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Arctic Report Card: Update for 2022
The warming Arctic reveals shifting seasons, widespread disturbances, and the value of diverse observations
Archive of previous Arctic Report Cards
2022 Arctic Report Card

Arctic Geese of North America

J. M. Pearce1, J. Dooley2, V. Patil1, T. L. Sformo3,4, B. L. Daniels5, A. Greene6, and J. Leafloor7

1Alaska Science Center, U.S. Geological Survey, Anchorage, AK, USA
2Division of Migratory Bird Management, U.S. Fish & Wildlife Service, Vancouver, WA, USA
3Department of Wildlife Management, North Slope Borough, Utqiaġvik (Barrow), AK, USA
4Institute of Arctic Biology, University of Alaska Fairbanks, Fairbanks, AK, USA
5Yukon Delta National Wildlife Refuge, U.S. Fish & Wildlife Service, Bethel, AK, USA
6Kotzebue, AK, USA
7Aquatic Unit, Environment and Climate Change Canada, Winnipeg, MB, Canada


  • Multiple species of geese spend part of their annual cycle in the circumpolar Arctic and serve as a source of nutrition and cultural affirmation for many peoples.
  • Arctic geese function as important indicators of environmental changes and some species also have the potential to alter ecosystem processes when they become overabundant.
  • In 2022, despite an outbreak of highly pathogenic avian influenza in North America and variable spring weather conditions, the population sizes of most Arctic geese remained at or above historical levels.


Most species of geese in the Northern Hemisphere are long-distance migrants, moving between lower-latitude wintering areas and summer breeding areas in the Arctic and sub-Arctic (Fig. 1). Arctic geese (Fig. 2) are keystone herbivores and their numbers and distributions are influenced by summer and winter environmental conditions and changes in forage quality and quantity. Geese are one of the first avian species to return to northern regions in early spring and these birds and their eggs are highly valued as a source of nutrition and cultural affirmation for Indigenous Peoples and Arctic residents.

Fig. 1. Important goose nesting areas in Arctic and sub-Arctic North America [Credit: Sarah Battle, NOAA/PMEL; Map is modified from Fig. 7, U.S. Fish and Wildlife Service (2022). Waterfowl population status, 2022. U.S. Department of the Interior, Washington, D.C., USA.].
Fig. 2. Arctic geese of North America. (a) emperor goose (A. canagica), (b) black brant (B. bernicla nigricans), (c) cackling goose (Branta hutchinsii), (d) greater white-fronted goose (Anser albifrons), (e) lesser snow goose (A. caerulescens caerulescens), and (f) Ross’s goose (A. rossii). Not shown: greater snow goose (A. caerulescens atlantica), Canada goose (B. canadensis), and Atlantic brant (B. bernicla hrota), which are very similar to lesser snow goose, Cackling goose, and black brant, respectively. Photo credits: (a) Brian Uher-Koch, USGS; (b through e) Ryan Askren, USGS; (f) Andrea Mott, USGS.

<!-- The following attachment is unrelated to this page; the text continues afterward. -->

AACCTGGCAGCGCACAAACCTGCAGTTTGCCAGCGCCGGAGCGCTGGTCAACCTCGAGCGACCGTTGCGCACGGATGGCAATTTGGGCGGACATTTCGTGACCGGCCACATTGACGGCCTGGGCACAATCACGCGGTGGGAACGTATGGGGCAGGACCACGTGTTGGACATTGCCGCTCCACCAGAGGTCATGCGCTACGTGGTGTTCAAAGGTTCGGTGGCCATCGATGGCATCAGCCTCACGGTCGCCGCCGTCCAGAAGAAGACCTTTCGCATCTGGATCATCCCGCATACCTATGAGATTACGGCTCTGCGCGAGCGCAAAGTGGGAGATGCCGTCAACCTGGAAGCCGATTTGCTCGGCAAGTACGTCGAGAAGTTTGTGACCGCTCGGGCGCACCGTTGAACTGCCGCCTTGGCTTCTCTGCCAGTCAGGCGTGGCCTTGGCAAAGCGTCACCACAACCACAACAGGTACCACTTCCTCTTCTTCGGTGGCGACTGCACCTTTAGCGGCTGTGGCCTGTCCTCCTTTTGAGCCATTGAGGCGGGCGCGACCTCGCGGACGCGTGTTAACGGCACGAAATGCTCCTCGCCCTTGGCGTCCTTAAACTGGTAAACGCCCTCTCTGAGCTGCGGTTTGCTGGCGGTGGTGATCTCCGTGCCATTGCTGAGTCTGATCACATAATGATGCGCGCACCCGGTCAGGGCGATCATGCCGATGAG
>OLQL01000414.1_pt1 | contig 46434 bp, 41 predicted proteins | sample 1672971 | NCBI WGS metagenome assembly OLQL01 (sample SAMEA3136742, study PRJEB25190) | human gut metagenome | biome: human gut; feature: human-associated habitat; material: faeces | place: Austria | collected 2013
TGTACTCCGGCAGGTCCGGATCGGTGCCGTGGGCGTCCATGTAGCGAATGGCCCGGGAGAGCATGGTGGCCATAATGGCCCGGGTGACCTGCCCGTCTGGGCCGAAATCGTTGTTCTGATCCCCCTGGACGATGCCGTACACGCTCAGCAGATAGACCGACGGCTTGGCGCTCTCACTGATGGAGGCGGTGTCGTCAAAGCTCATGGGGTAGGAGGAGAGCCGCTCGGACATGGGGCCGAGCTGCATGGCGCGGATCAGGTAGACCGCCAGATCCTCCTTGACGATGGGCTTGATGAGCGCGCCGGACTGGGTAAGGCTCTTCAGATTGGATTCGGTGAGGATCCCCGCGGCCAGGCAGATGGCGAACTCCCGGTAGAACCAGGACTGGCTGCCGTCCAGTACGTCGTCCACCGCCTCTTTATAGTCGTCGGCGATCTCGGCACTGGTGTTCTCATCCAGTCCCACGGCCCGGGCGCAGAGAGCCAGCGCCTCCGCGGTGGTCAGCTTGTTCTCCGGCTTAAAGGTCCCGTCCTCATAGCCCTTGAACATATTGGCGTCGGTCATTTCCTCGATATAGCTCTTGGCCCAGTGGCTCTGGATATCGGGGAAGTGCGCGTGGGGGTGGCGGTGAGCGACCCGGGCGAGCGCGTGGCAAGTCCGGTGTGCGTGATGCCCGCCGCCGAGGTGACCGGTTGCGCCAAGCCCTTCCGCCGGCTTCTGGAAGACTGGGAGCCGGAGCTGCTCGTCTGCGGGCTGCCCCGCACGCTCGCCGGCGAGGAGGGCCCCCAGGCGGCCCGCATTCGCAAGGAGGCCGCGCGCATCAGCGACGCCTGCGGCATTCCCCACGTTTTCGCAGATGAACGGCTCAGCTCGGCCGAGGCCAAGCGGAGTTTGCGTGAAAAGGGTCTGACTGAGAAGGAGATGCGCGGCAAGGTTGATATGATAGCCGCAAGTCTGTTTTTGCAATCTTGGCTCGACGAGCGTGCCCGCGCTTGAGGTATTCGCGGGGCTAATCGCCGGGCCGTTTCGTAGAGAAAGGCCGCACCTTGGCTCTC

This essay focuses on the status of North American goose populations that breed within areas of the Arctic and sub-Arctic (Fig. 1). Within North America, the status and trends of waterfowl species and their breeding habitats are of significant interest to federal, state, and tribal entities and are primarily assessed through standardized ground and aerial surveys and the marking of individuals (U.S. Fish and Wildlife Service 2022). Additionally, the Arctic Goose Joint Venture (AGJV) publishes a strategic plan that summarizes information needs across North America ( and provides links to current species and population management plans. These efforts, along with annual coordination among agencies and co-management councils, documentation of Inuit Knowledge of Arctic geese (e.g.,, and involvement of Indigenous Peoples and Arctic residents, help to provide the most up-to-date status information, ensure sustainable harvest regulations, and improve our collective knowledge of these birds. An in-depth review of the abundance, status, and distribution of circumpolar Arctic geese can be found in Fox and Leafloor (2018).

Spring conditions in 2022

An outbreak of highly pathogenic avian influenza (HPAI) that began in both eastern Canada and British Columbia and quickly spread across North America (U.S. Geological Survey 2022) affected many Arctic geese in 2022. This outbreak, only the second ever detected in North America, has already resulted in more losses of wild and domestic birds than the previous outbreak during 2014-16. HPAI mortality events in 2022 occurred across all migratory flyways during the spring migration period and involved notable die-offs of Canada geese and lesser snow geese in some staging areas where they rest and feed along their migration. HPAI was also detected in several species of migratory geese in breeding areas of Alaska from early May 2022 to August 2022 (Alaska Division of Environmental Health 2022). Live geese were swabbed during banding in the Canadian Arctic in 2022 as part of national HPAI surveillance activities, and no active mortality events were observed at that time; further analysis of these samples is currently underway.

In Canada, biologists noted favorable spring 2022 conditions that led to average to above-average goose productivity (i.e., young geese observed) on Banks Island, Southampton Island, Baffin Island, the Ungava Peninsula, and along western Hudson Bay (Fig. 1). However, low production was noted for geese in some areas of the central Arctic and on Bylot Island. Spring phenology was later than average on Bylot Island but appeared to be early or average in many areas of the Canadian Arctic and sub-Arctic. Many areas in these regions also experienced above-average temperatures during late May or June (U.S. Fish and Wildlife Service 2022; see similar observations in essay Surface Air Temperature, Figs. 2c and 2d, and essay Terrestrial Snow Cover, Fig. 2d), which likely improved habitat and breeding conditions.